Given the pandemic induced changes in the way companies are recruiting talent and organizing around remote and hybrid work and the movement of talent away from the traditional major hubs, how can we seize this moment as an unprecedented opportunity to improve the representation of under-represented talent (e.g. Black, Hispanic, female) in the high skilled workforce sought after by tech and bio-medical companies? How can organizations locate these diverse talent pools in the major metro areas across the United States?
Pandemic-induced work-from-home policies—now slated to be in place for most of 2021, if not indefinitely—could serve as a catalyst for the tech industry to narrow its growing regional and demographic disparity; allowing more cities and demographics to contribute to and prosper from the industry’s economic growth potential. We examined this issue using metrics such as digital readiness, cost of living, and diversity of tech talent pools for a group of states and major cities in the US to assess whether pandemic-induced work-from-home policies could offer the industry an inclusive growth path forward.
The pandemic’s evolution and states’ varying policy responses have shown that digitally ready states benefited from both a labor force that could socially distance and work from home, as well as one that could support the delivery of essential services in such a scenario through the availability of gig workers. These past months have demonstrated the gig economy’s increasing importance in providing essential services to communities, while also highlighting the inherent disparities and vulnerabilities experienced by gig workers.
The two major political parties in the United States are in an all-out sprint leading up to the presidential election. Neither has had a shortage of digital mediums to amplify their views to the public. The American public’s increased reliance on social media as a source of news is worrisome because of the propensity of these platforms to spread misinformation. The COVID-19 pandemic has only exacerbated this trend, tethering people ever more to their personal electronic devices and fostering a boom of both digital crime and misinformation.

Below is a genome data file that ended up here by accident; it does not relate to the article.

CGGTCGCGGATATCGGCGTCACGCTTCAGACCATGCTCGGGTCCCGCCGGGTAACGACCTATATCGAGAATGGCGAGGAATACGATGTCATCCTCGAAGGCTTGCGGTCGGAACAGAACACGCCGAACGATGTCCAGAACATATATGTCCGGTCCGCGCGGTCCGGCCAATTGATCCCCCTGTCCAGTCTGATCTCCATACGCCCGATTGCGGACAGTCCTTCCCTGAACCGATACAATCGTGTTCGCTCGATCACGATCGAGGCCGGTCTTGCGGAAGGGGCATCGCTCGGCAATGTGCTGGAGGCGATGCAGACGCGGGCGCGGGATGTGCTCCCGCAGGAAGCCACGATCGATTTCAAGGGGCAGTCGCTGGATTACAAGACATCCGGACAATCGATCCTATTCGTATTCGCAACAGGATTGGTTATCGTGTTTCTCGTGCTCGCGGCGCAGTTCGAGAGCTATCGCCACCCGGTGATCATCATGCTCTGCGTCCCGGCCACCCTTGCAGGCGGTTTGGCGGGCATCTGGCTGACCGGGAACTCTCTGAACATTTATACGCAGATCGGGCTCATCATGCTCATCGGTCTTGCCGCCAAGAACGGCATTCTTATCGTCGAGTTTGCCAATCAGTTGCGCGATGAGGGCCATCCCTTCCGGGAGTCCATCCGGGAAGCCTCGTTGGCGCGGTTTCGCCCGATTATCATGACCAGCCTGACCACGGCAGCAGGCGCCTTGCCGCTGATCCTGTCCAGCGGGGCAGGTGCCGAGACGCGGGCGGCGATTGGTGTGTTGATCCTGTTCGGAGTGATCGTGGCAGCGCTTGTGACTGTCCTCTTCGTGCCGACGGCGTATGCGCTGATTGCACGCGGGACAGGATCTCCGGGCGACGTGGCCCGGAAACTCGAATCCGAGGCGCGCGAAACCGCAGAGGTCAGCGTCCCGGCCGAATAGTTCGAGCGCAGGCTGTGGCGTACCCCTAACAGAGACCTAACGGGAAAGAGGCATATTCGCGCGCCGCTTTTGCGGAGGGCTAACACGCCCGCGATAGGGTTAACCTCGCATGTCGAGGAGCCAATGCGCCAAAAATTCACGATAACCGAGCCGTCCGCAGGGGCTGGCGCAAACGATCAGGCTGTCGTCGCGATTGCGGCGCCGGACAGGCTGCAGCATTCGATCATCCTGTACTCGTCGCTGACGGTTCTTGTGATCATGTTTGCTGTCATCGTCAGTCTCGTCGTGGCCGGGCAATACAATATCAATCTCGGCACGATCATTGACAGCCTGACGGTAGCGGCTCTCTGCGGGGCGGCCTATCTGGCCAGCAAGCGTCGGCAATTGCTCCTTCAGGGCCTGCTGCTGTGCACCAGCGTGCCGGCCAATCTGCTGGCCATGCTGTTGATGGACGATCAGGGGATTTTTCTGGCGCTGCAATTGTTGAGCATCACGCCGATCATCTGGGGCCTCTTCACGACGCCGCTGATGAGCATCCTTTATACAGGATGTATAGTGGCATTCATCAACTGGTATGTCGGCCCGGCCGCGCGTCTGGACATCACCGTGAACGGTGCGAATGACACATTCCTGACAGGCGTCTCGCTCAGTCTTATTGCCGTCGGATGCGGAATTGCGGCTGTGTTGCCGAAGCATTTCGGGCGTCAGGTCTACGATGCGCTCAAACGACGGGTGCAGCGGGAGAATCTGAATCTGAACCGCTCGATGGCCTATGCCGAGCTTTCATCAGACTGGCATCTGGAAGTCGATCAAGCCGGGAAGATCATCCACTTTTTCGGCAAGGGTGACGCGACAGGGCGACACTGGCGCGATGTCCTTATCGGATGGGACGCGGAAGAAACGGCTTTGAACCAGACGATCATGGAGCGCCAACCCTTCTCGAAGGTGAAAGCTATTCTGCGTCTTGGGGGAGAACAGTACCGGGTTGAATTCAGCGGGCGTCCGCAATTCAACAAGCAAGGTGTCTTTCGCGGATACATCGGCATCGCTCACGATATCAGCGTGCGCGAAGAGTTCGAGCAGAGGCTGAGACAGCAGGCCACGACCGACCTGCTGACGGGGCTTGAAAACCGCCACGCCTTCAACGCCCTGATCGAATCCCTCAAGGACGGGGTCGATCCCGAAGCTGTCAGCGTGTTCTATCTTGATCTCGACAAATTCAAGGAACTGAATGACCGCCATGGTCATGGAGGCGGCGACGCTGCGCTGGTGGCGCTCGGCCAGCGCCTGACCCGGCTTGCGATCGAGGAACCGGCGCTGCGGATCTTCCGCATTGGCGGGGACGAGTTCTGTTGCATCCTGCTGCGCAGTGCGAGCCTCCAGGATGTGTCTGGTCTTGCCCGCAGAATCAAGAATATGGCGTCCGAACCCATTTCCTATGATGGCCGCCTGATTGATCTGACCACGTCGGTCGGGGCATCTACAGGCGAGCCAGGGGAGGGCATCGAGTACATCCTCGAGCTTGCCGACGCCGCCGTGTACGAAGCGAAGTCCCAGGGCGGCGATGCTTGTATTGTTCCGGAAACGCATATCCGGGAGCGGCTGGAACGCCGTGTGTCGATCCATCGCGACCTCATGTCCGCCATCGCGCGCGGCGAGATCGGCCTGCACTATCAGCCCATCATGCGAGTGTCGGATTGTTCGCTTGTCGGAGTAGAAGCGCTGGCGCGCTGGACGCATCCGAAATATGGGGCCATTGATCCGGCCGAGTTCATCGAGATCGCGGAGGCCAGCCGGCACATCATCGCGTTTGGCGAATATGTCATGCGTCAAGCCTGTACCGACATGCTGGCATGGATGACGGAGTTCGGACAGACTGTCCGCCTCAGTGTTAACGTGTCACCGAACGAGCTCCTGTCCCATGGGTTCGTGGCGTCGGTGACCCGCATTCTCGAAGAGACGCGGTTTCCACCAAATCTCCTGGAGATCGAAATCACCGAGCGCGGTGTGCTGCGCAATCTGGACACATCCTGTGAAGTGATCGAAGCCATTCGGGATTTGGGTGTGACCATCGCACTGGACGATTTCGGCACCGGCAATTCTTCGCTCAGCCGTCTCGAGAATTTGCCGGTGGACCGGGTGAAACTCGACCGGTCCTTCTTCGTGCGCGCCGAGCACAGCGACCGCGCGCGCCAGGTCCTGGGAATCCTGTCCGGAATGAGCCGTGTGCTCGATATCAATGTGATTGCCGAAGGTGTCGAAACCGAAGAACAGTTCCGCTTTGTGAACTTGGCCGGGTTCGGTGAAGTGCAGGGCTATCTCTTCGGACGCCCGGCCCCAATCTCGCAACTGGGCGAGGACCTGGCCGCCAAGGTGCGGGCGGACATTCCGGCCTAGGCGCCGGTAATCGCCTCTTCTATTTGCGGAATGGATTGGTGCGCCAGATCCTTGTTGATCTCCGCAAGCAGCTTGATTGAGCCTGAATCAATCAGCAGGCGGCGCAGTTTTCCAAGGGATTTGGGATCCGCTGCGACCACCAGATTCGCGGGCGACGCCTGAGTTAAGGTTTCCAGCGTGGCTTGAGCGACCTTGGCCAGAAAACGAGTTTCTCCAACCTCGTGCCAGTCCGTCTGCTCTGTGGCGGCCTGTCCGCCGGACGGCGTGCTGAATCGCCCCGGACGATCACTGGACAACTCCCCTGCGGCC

In the US, women make 82¢ for every man’s $1––a significant disparity that is exacerbated by factors like race and education. As the pandemic rages on, women are bearing the brunt if it on multiple levels: 1) as essential workers on the frontlines; 2) being over-represented in occupations that are not conducive to working from home, and losing jobs crucial to their economic stability; and 3) being under-represented in jobs that could shift to a digital medium, and all this while paying the price of chronic pay gaps and an unequal division of household labor.
While contingents push to re-open, states have begun to reverse course as the virus surges to new heights. States with better digital readiness possess the capacity to endure longer periods of lockdowns, and those continuing to observe strict social distancing measures are better prepared to arrest COVID-19 transmission.
Pre-existing racial disparities in unemployment, digital access, and financial resilience have been exacerbated in COVID-19’s wake. Black communities have been disproportionately impacted––in mortality, morbidity, unemployment, and financial losses. As governments and businesses prepare to navigate the economic and public health repercussions of the pandemic, it is crucial to account for these extant inequalities to ensure inclusive recovery.
Having robust digital platforms are key for business and public services continuity during the COVID-19 pandemic. While Kentucky and Washington both witnessed over a third of their workforce file for unemployment between March and mid-May, the latter state is better equipped to: 1) allow its employed workforce to work from home with low disruption; 2) enable unemployed workers to potentially shift to work that allows them to work from home; and most importantly, 3) support unemployed workers in their search for jobs and to seamlessly file for unemployment insurance online.
While states have been quick to expand telehealth policies in response to the pandemic, there exists a disconnect between policy action and the infrastructure available to support access. Sixteen of the 34 states with expanded telehealth policies have below-average coverage of broadband-speed internet connectivity—a major impediment to digitally administered healthcare.
Urban-Rural Divides: The Uneven Experience of COVID-19 Across the States | Digitally ready states, which were able to implement strict social distancing and visibly reduce COVID-19 infection rates, also had an overwhelmingly urban population with greater opportunities to work, educate, and interact in a socially distant world.